PSC Regimes use the Deficiency Category Areas in order to categorize the marked deficiencies during inspections. Although all PSC Regimes (MoUs and USCG) have a category for ISPS related deficiencies, USCG is the only regime which conducts independent Security Inspections almost same number with Safety Inspections.
The main items checked during a PSC inspection in respect of Security and ISPS code are as follows:
16101 – Security related defects
16102 – Ship security alert system
16103 – Ship security plan
16104– Ship Security Officer
16105 – Access control to ship
16106– Security Drills
16199 – Other (maritime security)
The 5 digit-code used is from latest Paris MoU list of codes; other MoUs use similar coding. In general, PSC Officers check specific items in respect of security. Firstly, the access of the ship is vital; as such, an effective and well trained gangway watch can easily make a good first impression. Key items are the visitors’ log, the security badges and the security search as per SSP procedures. While transiting to Master’s cabin, the PSCO may observe marking and securing of Restricted Areas, access from sea side, and other (non crew) movement in the ships (escorted, with/without security badges etc).
The next key issue is the SSO’s training and familiarization with SSP and ISPS code. The SSO should demonstrate ability to answer questions like :”Who is the CSO?”, “Do you directly speak with the CSO?”, “Where do you keep Confidential parts of SSP?” In general, SSP documentation inspection should be conducted carefully as some parts are confidential and can not be stored in non restricted areas.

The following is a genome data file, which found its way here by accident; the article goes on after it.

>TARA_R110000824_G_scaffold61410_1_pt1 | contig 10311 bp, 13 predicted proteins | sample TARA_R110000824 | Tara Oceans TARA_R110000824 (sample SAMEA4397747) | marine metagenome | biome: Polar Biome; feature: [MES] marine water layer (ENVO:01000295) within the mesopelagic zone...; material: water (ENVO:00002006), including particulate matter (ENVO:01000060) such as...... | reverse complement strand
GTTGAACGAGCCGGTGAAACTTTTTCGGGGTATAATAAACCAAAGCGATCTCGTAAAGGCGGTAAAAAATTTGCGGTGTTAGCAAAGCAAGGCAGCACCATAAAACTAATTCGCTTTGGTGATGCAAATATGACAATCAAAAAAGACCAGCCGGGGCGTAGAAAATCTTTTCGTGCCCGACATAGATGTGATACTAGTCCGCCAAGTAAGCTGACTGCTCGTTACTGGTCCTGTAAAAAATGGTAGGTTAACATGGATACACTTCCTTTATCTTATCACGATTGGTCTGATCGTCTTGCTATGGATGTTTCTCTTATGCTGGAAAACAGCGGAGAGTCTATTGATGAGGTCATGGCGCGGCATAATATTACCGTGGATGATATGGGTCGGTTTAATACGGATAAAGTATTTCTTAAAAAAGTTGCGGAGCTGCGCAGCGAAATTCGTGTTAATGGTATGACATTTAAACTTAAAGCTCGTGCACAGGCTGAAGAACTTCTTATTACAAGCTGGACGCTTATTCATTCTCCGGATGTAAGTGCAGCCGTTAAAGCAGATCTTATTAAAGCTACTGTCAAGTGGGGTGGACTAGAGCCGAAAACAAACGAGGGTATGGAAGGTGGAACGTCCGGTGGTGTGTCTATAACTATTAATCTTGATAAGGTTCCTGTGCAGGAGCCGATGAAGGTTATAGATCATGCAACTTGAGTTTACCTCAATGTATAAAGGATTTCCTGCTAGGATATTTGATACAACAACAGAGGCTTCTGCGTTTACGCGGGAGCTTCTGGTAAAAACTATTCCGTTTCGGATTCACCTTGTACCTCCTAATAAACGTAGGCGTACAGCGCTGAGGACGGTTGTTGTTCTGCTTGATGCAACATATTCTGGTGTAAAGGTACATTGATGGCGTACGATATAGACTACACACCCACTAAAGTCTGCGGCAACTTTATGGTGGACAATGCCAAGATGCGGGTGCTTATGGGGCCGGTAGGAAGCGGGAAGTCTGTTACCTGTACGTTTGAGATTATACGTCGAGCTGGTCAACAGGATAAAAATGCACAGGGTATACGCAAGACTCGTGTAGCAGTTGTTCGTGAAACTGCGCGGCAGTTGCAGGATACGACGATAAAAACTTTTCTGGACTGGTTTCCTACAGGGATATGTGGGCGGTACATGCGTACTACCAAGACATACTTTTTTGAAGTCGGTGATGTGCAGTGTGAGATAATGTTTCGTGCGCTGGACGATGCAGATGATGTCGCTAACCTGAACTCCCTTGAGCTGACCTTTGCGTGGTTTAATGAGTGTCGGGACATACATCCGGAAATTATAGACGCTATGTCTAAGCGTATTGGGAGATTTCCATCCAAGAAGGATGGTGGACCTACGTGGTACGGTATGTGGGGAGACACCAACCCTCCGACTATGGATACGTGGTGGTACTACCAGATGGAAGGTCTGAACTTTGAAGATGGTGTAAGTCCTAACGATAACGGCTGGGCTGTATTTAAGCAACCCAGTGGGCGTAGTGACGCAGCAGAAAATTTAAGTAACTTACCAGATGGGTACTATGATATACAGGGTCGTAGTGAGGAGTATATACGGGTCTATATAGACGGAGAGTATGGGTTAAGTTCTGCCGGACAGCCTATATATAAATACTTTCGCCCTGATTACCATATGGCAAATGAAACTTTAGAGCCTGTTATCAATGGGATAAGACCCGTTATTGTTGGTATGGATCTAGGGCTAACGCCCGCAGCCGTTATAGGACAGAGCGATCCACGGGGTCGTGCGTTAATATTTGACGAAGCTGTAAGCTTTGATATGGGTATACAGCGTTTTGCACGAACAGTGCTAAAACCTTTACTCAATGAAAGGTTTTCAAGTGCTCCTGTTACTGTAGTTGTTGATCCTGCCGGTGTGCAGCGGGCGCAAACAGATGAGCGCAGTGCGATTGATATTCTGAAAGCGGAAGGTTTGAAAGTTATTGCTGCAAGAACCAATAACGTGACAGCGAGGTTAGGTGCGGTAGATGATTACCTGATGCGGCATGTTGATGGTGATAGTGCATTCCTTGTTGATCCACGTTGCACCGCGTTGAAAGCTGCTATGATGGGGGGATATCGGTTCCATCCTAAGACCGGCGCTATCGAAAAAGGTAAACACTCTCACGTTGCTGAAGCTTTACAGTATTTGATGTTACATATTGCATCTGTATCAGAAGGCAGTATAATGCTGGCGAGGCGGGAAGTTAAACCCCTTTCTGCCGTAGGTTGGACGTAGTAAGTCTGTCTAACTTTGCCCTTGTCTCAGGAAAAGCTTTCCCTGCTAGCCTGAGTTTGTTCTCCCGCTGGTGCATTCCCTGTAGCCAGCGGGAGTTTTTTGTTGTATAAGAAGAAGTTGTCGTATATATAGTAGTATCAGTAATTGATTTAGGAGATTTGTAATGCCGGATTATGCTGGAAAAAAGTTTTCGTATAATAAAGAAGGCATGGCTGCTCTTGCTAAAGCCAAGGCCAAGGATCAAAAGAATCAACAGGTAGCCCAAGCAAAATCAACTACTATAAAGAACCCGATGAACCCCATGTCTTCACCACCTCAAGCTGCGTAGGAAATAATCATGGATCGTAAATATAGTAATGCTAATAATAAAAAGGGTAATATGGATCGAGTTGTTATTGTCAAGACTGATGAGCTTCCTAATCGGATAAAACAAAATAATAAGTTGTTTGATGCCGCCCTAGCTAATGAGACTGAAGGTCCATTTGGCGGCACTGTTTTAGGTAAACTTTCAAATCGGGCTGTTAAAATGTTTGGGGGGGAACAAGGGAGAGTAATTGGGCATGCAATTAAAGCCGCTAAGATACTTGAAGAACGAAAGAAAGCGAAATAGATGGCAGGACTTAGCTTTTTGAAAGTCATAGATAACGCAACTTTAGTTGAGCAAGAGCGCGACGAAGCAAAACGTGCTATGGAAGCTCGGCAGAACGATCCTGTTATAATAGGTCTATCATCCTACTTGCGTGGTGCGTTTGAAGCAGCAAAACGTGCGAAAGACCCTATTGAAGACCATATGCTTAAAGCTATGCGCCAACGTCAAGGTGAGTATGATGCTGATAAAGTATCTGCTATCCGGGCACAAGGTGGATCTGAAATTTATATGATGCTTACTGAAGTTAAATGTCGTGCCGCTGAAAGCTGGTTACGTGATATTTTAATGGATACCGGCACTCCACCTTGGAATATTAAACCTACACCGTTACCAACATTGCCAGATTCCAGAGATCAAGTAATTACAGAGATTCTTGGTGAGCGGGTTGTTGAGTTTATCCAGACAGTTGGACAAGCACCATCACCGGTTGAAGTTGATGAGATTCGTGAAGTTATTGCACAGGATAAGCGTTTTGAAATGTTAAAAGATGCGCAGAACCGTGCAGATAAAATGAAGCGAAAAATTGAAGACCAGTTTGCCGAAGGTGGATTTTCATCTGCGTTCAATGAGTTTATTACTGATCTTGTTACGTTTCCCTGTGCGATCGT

Security Drills are a common issue, similarly to safety drills. The most common items identified for code 16106 Security Drills are:
- Not conducted as required (intervals)
- Inadequate record keeping
- Inadequate participation (specific crew not participated repeatedly to drill)
- The crew failed to properly demonstrate their ability to implement security measures
- Crew not familiar with the use of security equipment
- Fake security drills were signed by Master/SSO
- Compulsory drills not carried out within 24 hours after 25% crew changed
Most of the above items are similar with findings during safety drills, and should be addressed adequately from both ship and shore company. The implementation of Ship Security Plan follows same practices with SMS. Crew should be familiar with Ship Security Plan, up to the level each individual crew member has authorization, and relevant procedures are subject of audit and review in the same way with the SMS. Procedures related to SSAS (operation, testing etc) should be known and effectively implemented and followed by SSO while relevant documentation to be available for PSCO inspection.
Although security may not be a priority issue for a PSCO during inspection, excluding USCG security inspections, the aforementioned are key items which if adequately implemented, PSCOs will have a good impression of the security status of the ship.
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